There are three basic categories of student loans that are outstanding:
1. Students that have graduated
2. Students that are in school and will probably graduate
3. Students that are out-of-school, have not graduated and probably will never graduate
I just want to concentrate on #3, the students that have outstanding college loans and have not and will not graduate, although all three situations are in crisis, the latter one is especially troublesome.
First off, there is a misimpression that all students or nearly all students in high school should go on to get a higher education in order to best secure themselves a good paying job and future relevancy. That policy is pure rubbish and does a great disserve to those students and to society at large. Admission to college should primarily be based on students that are qualified to go to college and the most straightforward way to determine that is via standardized test scores, and grade point averages. If a student has not excelled in either area, he is not qualified to go to college and should not be admitted until such time that he has demonstrated that his aptitude and proficiency has increased by improving his score to an acceptable level on a standardized test. This policy is for the benefit or both the student and the college itself.
Unfortunately, that isn't the case for college admissions in America in which the qualifications to gain admittance to many schools are quite soft. For instance, U.S. News & Report found that thirty-nine colleges accepted students at an acceptance rate of 99% or above for the Fall 2012 applications, out of the colleges that they surveyed. You might ask, what's wrong with a high percentage of students being accepted, after all, doesn't everyone deserve the opportunity of a higher education and the benefits thereof. I disagree with that spurious thinking but for sake of argument let's say that I agree. The problem then becomes two-fold when this happens:
1. They fail to graduate
2. They have massive student loans to repay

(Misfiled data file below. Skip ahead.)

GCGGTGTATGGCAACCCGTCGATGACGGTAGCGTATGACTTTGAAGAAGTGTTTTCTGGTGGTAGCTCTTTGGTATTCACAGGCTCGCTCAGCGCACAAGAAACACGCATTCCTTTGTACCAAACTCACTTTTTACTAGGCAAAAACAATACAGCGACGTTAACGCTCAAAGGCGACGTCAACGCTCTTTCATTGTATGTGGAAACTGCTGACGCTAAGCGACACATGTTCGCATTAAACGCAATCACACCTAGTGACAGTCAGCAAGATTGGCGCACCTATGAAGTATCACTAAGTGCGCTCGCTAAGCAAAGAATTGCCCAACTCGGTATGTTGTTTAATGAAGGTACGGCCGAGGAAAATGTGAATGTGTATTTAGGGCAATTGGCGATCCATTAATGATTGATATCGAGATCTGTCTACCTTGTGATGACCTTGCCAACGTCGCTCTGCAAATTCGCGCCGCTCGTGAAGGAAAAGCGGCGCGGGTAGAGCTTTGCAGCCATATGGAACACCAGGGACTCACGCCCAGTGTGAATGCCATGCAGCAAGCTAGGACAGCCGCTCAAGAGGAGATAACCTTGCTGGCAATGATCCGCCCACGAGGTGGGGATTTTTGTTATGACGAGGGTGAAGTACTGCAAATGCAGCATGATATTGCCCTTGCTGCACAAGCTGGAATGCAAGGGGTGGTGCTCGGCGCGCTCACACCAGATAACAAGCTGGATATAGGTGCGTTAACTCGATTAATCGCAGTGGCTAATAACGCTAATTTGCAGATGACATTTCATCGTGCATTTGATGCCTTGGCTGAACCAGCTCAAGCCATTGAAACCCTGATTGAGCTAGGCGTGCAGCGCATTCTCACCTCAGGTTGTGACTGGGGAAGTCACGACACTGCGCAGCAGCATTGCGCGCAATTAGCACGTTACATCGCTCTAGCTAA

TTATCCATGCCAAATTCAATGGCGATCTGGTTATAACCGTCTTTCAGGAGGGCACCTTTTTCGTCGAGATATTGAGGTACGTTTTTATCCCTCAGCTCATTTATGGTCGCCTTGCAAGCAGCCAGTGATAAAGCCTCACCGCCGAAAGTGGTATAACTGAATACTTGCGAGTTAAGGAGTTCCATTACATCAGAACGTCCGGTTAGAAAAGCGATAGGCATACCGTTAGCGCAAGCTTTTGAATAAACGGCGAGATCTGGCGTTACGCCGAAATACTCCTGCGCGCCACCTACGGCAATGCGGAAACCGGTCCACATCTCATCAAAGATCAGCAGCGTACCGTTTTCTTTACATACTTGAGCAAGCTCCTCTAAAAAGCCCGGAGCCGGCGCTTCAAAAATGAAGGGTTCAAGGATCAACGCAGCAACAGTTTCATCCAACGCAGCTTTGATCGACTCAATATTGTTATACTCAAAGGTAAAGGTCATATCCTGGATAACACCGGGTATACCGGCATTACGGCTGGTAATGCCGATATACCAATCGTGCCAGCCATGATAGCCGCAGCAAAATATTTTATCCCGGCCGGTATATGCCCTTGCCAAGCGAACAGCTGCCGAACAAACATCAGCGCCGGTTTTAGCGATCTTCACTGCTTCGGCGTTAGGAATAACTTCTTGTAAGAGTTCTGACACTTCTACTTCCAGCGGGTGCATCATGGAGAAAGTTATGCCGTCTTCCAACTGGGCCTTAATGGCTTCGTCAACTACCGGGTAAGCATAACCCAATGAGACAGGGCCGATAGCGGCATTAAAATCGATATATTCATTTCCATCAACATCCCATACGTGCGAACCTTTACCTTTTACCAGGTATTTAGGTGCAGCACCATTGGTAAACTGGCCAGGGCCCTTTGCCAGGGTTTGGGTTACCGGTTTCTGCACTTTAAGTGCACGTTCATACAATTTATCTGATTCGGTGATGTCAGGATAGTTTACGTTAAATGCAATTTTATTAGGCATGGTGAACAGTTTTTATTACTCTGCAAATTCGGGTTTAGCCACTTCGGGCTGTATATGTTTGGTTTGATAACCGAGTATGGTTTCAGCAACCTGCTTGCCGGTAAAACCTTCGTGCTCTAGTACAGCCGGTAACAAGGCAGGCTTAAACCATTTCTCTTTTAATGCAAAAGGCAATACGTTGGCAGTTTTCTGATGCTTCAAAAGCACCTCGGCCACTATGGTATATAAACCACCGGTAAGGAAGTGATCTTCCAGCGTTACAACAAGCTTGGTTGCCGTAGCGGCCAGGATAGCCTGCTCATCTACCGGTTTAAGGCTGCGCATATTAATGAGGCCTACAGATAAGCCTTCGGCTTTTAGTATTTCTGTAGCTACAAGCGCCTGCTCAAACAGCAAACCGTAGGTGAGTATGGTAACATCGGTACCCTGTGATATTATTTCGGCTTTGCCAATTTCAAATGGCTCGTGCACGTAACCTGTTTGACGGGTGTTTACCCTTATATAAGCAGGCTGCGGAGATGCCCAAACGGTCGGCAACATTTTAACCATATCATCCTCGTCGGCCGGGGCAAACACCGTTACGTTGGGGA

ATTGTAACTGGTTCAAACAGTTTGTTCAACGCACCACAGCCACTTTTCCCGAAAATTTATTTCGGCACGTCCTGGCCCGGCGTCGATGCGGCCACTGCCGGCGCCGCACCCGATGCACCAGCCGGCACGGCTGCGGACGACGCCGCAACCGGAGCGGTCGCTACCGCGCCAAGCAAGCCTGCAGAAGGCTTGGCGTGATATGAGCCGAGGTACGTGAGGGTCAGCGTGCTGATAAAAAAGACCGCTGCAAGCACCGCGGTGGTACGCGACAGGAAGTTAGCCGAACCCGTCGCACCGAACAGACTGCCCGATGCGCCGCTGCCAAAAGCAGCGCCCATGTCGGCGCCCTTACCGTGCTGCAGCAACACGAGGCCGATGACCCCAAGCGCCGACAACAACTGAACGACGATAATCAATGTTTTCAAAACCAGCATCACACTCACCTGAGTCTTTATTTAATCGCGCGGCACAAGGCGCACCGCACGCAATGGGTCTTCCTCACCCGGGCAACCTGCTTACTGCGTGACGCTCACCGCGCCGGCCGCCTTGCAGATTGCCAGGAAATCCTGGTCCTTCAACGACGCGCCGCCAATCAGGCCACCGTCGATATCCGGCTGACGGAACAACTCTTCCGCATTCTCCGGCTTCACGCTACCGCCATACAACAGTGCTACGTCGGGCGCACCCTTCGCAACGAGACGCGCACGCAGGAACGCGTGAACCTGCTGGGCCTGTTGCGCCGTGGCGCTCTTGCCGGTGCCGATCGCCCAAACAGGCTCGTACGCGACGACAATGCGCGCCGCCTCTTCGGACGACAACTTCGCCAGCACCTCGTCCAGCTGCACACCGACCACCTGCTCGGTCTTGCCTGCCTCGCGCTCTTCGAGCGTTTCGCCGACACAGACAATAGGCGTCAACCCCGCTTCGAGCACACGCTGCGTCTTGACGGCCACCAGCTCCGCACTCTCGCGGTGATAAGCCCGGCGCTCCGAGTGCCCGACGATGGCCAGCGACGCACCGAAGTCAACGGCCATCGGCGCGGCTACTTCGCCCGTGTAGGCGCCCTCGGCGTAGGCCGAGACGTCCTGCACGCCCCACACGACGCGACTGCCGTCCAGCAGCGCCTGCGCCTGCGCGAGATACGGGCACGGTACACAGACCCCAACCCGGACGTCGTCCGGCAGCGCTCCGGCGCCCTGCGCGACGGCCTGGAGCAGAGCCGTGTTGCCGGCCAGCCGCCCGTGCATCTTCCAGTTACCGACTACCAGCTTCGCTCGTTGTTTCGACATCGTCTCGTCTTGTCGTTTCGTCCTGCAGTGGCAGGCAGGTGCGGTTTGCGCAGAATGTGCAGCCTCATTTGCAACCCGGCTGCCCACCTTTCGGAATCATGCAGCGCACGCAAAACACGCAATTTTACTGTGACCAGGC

I have a good friend whose son has a student debt of $43,000 and in all probability will never get a graduate degree. Fortunately, he is working, but since he is no longer in school, and six months have passed since he last was in school, he must make mandatory payments against his student loan, this despite having never graduated and in all probability never benefiting from attending college. Nobody in their right mind would have loaned him $43,000, but somehow he was able to incur this debt. How?
Part of his student debt comes from federally backed subsidized Stafford loans, part from unsubsidized Stafford loans, and finally part from federally backed Perkins loans. The key word here is federal. Essentially that means that you and I, the taxpayers are responsible for any defaults produced from these student loans and with the Consumer Financial Protection Bureau estimating a total of 1.2 trillion dollars in student loan debt as of 2013 we have ourselves a serious crisis.
Specifically, the question then becomes as to how long anybody with high student debts and no graduation degree will go before simply calling it a day and not paying their loan, or short-paying their loan, or negotiating forgiveness of their loan, or filing a class-action lawsuit, or all of the above and then some.
$43,000 is a lot of money and if you feel victimized, as you probably justifiably should, the payback of all that money will simply never occur.